If you are old enough you will remember the 1990s-television ad campaign for Canon cameras featuring the then very young Andre Agassi. He was a brash young tennis pro sporting long hair, a head band, and was ready to take on the world. He was flashy, a media star, a great tennis player. He was hot, happening, the icon of cool. At the end of the commercial he looks into the camera – into your soul and simply says, “Image is everything.”
And it seemed like that when we were teenagers. Back then – sure we were alone – all us spent some time inspecting our image, gazing into mirrors, creating the face we want the world to see. Practicing a smile, a frown, a smirk, seeing what we would look like with spiked hair or getting our hair just so. I can’t speak for the ladies present, but if we guys are honest, there was some time spent flexing not-yet developed muscles and convincing ourselves we were ripped. Time did not erode the inclination. In our middle years, we check the mirror to make sure we project confidence, competence, and all the market place and business requires. In our later years, we gaze into the mirror to wonder where the lines on our faces came from and where our hair is going. Image is indeed something.
At first blush it all seems terribly vain and shallow, but…we must value something about images… between our cell phones, our camera, and all the other devices that are photo-capable, we capture, post, share, and print tons of images – to share, decorate, and ultimately to remember. I know that I can review my life in the series of images I have stuffed in albums, boxes, desk drawers, cases and a hundred places I have set aside and cannot recall. The oldest ones are polaroid and Kodak black and white images, eventually evolving into the first Kodachrome color images. Then came the digital age. Now my photographed-life is on a hard drive and occasionally posted on-line somewhere.
Images of a lifetime. Images that tell a story – the story of our lives. And they whisper to us… remember what you look like – what you have been, what you are and what you are becoming. Maybe image is everything – at least in the story they can tell…. If we would listen to the whispers. In those whispers are reflections of the mirrors of our soul; reminders of a time when we glanced in a real mirror.
Caesar would have understood. “Show me the coin that pays the census tax.” Then they handed him the Roman coin. He said to them, “Whose image is this and whose inscription?” They replied, “Caesar’s.” The Roman Emperor looked into his mirror and wanted to see a reflection of power, stability and prosperity. And he wanted that image on every coin. Each Roman coin told a story… and they sold an image. Pax Romana – the peace of Rome. For an Emperor, image was everything. He wanted to remind you that everything belonged to him. That you belonged to him.
“Then repay to Caesar what belongs to Caesar and to God what belongs to God.”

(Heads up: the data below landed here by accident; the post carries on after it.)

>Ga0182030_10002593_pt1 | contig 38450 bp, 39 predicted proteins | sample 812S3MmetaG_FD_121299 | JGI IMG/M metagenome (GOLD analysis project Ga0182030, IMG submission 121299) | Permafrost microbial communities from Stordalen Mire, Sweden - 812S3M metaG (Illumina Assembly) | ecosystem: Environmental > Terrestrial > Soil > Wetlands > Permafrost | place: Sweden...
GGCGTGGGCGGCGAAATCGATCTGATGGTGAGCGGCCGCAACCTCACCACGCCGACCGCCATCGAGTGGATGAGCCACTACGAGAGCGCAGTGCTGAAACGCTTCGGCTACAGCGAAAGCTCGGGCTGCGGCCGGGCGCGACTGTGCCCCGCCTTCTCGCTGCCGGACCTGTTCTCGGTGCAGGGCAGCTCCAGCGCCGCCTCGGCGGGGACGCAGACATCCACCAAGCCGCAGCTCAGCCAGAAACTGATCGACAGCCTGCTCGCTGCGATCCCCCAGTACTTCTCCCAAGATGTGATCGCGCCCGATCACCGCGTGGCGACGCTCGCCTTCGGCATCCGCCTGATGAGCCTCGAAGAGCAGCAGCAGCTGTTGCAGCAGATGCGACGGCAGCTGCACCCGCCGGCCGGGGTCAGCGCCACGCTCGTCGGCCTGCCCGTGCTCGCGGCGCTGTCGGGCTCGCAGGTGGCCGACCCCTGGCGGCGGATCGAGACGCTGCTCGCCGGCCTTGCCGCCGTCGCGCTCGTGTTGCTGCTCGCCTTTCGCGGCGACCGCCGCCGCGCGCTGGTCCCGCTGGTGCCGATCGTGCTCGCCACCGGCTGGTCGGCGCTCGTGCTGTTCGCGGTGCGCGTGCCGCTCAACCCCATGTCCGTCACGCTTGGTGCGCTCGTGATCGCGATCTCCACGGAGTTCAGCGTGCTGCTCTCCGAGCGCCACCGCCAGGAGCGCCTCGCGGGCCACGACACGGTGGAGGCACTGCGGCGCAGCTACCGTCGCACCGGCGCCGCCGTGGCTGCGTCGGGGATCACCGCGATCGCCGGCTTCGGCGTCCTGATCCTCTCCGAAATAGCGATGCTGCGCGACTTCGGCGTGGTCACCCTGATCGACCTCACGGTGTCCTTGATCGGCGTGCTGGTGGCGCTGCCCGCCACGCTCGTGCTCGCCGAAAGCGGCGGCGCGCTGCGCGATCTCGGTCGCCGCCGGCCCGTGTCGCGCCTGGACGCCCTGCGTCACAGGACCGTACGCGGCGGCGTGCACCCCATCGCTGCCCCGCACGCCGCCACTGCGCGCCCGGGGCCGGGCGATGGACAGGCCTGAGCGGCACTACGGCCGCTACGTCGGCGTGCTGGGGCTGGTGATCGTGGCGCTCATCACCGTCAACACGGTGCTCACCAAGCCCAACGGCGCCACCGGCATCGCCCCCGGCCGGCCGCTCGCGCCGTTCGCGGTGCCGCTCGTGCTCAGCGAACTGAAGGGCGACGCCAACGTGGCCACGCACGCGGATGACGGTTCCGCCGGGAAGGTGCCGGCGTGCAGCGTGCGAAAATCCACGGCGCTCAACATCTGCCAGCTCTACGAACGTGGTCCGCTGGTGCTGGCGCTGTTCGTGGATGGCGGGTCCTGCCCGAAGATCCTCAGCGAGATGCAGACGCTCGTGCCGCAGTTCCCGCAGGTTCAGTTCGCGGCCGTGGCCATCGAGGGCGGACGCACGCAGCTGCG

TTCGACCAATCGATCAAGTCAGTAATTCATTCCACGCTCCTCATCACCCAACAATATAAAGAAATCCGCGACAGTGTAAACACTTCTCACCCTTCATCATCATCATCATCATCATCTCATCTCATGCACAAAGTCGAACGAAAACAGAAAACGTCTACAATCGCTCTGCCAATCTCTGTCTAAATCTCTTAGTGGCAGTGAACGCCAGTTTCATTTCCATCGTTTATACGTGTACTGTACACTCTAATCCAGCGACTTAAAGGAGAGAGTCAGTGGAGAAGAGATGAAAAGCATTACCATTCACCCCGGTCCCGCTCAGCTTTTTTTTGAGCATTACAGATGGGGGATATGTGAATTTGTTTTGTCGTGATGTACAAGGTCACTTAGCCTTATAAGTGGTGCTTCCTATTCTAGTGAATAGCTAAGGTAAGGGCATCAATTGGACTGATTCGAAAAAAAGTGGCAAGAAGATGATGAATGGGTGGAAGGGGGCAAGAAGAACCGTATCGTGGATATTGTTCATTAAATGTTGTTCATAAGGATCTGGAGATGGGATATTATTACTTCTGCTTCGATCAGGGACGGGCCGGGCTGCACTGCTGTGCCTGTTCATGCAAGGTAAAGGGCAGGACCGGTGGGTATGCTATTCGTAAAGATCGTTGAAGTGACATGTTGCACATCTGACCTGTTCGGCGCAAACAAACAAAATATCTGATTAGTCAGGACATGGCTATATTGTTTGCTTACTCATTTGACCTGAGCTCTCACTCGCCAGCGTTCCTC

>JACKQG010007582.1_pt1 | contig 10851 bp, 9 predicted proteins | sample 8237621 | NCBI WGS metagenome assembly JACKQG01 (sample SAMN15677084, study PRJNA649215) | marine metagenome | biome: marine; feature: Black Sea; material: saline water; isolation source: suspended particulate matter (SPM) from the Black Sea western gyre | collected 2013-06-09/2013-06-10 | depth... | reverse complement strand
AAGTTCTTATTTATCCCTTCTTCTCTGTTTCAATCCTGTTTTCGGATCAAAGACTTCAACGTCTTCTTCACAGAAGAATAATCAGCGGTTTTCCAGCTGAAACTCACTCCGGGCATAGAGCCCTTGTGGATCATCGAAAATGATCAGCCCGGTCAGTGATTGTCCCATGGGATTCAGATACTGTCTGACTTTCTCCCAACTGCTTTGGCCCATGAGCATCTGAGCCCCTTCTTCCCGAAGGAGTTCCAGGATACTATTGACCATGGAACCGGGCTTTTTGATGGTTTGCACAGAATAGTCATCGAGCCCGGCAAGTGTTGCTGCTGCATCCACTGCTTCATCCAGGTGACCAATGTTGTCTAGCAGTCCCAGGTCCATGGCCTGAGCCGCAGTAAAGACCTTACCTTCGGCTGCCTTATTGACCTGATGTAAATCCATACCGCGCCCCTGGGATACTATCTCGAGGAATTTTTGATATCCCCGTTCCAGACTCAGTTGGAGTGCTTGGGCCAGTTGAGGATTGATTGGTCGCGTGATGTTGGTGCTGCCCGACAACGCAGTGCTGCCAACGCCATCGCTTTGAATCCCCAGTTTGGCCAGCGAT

What is it that belongs to God? Surprisingly enough, Jesus is trying to answer that question for the Pharisees by telling them that Image is important. If you only look at the coin you can be seduced into believing Caesar. If you look into the mirror of your life and only see your own face staring back, you can also be deceived.
What should we look into so that we are not deceived? There is an adage that says to read the newspaper in one with the gospel in the other. Perhaps our parallel wisdom for today is to glance into the images of our lives with one hand while holding the gospel in the other. We need to take St. Paul’s suggestion from the 2nd reading and peer into the gospel that came in power and in the Holy Spirit. We need to look to the image that Isaiah would have us consider and remember – when we peer into the mirror that we know:
- We are created in the image of One who chooses us in love and calls us by name.
- We are created in the image of One who anoints us and gives us a title.
- We are created in the image of One who unbars all the gates, opens all the doors, and grasps us by the hand.
- We are created in the image of One who is always with us – who loved us so much he became one of us
In the exchange with leaders of Jerusalem, Jesus isn’t asking us “How much do we owe?” He is asking them to shake off the amnesia, for they have forgotten who they are, in whose likeness they were made.
We are a people who are called to look into the mirror of our lives, into the mirror of this day, into the mirror of the gospel, and see in ourselves the Image of Christ – an image we are called to reflect into the world. To be people in the world that if Christianity were a crime, we would surely be charged and convicted. We are called to be the imago Dei in the world and point to the Reign of God.
Like Agassi at the end of the commercial, Jesus looks into our souls and in the final judgment will simply say, “Image is everything.”